Special Post! Yeeseon Chae is a senior majoring in Economic Consulting at the Kelley School of Business. She is also the Web Content Director for the WIUX station blog and a research assistant for the Black Film Center/Archive. After graduation, she plans to work in the arts and film sector and continue writing.
The three films in the ‘Love! I’m In Love!’ IU Cinema series all place Black life and imagination to the forefront. The series include Claudine (1974), A Warm December (1973), and Aaron Loves Angela (1975). The series will begin February 6th, 6:15PM at the IU Cinema with a pre-screening talk by Philana Payton, University of Southern California Ph.D. Candidate in Cinema and Media studies.
Payton received the 2nd Annual Graduate Writing Prize from the Society for Cinema and Media Studies Black Caucus for her paper “Claudine, The Original Welfare Queen: Diahann Carroll and the Disruption of Respectability.” She will discuss Carroll’s career, particularly her groundbreaking role in the television series Julia in 1968.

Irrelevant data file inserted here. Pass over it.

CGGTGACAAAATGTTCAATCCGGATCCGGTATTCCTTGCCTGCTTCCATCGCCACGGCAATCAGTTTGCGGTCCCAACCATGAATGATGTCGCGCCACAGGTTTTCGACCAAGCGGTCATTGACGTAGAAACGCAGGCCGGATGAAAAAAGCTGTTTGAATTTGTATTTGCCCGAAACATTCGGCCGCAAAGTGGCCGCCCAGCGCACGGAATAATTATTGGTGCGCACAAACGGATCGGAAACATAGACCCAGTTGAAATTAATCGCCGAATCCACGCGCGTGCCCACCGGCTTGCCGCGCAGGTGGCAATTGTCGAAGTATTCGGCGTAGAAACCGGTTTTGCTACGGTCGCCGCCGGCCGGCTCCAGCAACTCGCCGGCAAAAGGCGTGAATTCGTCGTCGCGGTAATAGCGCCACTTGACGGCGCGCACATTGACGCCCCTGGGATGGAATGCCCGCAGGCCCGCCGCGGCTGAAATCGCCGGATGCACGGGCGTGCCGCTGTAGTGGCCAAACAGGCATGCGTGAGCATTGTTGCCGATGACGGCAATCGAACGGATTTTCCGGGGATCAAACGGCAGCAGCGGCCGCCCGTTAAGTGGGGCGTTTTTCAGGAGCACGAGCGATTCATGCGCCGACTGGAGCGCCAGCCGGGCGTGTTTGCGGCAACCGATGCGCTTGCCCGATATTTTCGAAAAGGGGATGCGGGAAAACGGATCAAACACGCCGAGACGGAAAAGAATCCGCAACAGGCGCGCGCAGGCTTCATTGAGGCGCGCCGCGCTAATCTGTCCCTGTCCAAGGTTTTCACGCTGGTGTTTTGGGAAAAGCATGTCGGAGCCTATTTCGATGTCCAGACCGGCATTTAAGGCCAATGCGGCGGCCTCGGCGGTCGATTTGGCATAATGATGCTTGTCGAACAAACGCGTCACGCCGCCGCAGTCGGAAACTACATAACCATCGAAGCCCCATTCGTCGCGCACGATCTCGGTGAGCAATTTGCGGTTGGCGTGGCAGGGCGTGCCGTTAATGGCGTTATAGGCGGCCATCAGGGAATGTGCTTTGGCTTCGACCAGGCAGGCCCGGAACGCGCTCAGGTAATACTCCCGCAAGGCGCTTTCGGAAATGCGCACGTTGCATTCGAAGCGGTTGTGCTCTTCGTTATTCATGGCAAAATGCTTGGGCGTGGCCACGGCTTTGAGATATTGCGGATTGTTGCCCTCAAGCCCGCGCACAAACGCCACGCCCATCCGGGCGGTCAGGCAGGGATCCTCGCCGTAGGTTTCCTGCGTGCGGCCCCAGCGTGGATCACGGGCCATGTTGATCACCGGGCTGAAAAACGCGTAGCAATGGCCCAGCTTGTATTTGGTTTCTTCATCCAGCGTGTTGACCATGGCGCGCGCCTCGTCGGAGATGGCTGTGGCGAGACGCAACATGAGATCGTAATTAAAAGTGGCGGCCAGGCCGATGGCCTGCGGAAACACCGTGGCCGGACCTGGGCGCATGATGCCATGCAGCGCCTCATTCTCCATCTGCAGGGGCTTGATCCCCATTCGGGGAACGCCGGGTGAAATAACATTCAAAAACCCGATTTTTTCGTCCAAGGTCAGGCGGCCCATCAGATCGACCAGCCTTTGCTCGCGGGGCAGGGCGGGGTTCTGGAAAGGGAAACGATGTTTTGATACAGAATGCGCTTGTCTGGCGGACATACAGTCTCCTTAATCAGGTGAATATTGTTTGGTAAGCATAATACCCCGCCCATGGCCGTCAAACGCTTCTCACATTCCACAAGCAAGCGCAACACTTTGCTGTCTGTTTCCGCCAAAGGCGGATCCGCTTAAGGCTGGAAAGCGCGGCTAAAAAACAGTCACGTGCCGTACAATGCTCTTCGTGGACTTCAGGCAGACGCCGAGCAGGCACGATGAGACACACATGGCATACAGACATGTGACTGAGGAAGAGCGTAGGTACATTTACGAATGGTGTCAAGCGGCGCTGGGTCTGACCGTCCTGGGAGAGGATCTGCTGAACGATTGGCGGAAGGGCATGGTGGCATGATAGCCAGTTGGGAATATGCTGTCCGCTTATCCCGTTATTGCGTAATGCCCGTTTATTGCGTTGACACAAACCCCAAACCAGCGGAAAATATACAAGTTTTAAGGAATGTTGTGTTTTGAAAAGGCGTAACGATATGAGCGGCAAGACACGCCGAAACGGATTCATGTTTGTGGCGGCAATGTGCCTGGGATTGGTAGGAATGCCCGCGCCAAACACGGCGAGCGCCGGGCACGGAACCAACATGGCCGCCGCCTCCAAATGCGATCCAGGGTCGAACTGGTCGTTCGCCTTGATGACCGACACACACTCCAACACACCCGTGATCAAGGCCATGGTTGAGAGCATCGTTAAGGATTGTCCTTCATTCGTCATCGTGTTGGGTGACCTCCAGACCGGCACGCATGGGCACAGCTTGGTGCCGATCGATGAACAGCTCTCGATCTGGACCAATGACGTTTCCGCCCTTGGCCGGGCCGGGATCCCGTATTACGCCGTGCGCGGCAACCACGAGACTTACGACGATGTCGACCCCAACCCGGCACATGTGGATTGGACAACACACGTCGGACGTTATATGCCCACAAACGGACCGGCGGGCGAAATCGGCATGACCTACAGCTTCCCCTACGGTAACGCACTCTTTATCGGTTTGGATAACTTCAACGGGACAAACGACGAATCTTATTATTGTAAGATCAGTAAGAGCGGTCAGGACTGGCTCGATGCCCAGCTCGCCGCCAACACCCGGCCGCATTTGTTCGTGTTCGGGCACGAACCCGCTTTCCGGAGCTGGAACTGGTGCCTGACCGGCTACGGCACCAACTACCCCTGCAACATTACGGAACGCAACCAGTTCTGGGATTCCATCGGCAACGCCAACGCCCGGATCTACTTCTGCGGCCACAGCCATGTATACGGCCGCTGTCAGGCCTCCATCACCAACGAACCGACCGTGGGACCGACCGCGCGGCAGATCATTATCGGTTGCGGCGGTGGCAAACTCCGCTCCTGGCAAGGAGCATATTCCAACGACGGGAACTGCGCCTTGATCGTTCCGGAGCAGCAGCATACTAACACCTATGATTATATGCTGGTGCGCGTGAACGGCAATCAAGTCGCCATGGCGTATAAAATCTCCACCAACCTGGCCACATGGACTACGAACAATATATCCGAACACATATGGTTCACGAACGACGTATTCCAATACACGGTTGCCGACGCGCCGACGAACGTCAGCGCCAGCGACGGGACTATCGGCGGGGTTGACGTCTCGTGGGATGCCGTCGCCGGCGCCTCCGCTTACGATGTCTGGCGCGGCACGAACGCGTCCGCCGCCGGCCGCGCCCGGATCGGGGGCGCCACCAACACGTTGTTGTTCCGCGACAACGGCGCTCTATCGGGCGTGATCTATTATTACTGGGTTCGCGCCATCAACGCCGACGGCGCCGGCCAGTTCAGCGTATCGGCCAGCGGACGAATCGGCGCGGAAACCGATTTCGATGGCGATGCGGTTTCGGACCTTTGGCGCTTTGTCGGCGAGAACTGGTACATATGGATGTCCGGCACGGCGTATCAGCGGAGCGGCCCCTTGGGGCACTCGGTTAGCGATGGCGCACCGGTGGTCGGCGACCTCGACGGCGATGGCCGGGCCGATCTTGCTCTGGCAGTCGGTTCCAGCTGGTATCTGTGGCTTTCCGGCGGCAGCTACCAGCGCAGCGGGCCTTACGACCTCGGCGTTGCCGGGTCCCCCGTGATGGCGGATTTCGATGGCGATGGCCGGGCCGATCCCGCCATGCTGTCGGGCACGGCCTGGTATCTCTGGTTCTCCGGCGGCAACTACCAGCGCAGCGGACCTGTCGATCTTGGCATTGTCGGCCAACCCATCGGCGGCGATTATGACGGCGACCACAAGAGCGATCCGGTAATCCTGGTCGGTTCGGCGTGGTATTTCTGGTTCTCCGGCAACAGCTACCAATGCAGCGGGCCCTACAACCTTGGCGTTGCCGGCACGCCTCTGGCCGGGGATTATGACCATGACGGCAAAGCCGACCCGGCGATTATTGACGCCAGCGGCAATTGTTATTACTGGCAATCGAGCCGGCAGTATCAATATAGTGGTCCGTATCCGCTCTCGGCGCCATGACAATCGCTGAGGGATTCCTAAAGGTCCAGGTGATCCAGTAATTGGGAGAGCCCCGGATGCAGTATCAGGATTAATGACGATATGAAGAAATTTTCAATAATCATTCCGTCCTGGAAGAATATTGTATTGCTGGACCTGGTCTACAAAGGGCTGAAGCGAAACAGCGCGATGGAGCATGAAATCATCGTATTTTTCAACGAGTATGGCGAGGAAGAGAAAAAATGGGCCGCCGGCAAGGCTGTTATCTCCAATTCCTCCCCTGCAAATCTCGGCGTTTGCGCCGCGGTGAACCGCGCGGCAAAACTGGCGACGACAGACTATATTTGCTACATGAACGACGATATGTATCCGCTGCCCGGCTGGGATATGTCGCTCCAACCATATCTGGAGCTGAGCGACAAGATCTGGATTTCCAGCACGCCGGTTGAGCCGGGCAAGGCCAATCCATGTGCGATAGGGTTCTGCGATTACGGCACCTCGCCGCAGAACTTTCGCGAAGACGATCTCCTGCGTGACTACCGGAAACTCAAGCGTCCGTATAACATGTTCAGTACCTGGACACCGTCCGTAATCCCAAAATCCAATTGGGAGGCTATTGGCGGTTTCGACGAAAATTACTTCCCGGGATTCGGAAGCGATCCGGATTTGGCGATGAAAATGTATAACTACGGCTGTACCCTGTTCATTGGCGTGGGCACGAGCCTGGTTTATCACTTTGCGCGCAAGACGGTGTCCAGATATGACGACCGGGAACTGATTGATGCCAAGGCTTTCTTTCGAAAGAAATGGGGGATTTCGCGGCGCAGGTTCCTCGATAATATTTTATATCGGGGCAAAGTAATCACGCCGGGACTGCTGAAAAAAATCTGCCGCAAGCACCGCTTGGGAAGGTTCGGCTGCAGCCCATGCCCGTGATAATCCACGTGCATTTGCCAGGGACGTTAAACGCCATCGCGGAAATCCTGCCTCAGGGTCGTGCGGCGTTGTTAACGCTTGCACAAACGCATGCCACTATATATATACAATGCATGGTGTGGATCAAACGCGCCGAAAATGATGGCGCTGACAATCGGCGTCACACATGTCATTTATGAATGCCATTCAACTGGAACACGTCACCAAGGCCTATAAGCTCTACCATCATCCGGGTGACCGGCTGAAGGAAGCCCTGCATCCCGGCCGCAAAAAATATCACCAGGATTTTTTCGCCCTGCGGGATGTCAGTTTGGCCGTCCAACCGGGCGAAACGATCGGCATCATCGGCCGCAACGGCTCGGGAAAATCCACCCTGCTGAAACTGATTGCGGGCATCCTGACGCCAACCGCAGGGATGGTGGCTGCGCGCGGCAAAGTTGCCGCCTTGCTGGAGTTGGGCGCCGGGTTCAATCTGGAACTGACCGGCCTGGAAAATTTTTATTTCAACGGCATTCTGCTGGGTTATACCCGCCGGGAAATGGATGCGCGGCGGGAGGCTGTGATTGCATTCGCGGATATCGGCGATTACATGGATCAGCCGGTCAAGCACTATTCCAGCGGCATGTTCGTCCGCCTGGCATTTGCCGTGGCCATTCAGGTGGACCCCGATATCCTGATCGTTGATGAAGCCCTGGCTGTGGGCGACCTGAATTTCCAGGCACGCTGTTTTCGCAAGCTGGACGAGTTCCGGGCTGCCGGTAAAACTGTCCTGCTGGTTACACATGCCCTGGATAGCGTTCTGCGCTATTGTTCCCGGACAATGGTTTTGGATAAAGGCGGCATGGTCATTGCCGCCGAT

Claudine screens February 6 at 7PM. Get Tickets
Radical Black Love on Screen and its Criticisms in 1970s Mainstream Media
Claudine (1974), A Warm December (1973), and Aaron Loves Angela (1975) were all released consecutively in the mid-1970s, but even on viewing today, they still maintain a boldness and simplicity in the motives of the main characters in these films; to be loved and to be in love. These films reinforce a narrative of love stories that is still rare on screen, one that is centered around Black lives.
Claudine follows the titular character, played by the dynamic Diahann Carroll, a single mother on welfare who works “clandestinely,” according to the New York Times review, as a maid for rich, white families. She meets Roop, played by James Earl Jones, a garbage collector who becomes completely enamored with her in their first meeting in the first few minutes of the film. Both Claudine and Roop fight for their love against the institution of the welfare system that holds them back even as it is supposed to support them.
In A Warm December, Sidney Poitier directs and stars as a widowed American doctor on holiday with his daughter. He meets Catherine, played by Esther Anderson, who is not only the niece of an ambassador to an African state, but is later revealed to be a princess. With elements of suspense and mystery, we get deeper and deeper into the secret life of Catherine but ultimately, the only question the audience is left asking is if the two can make it together.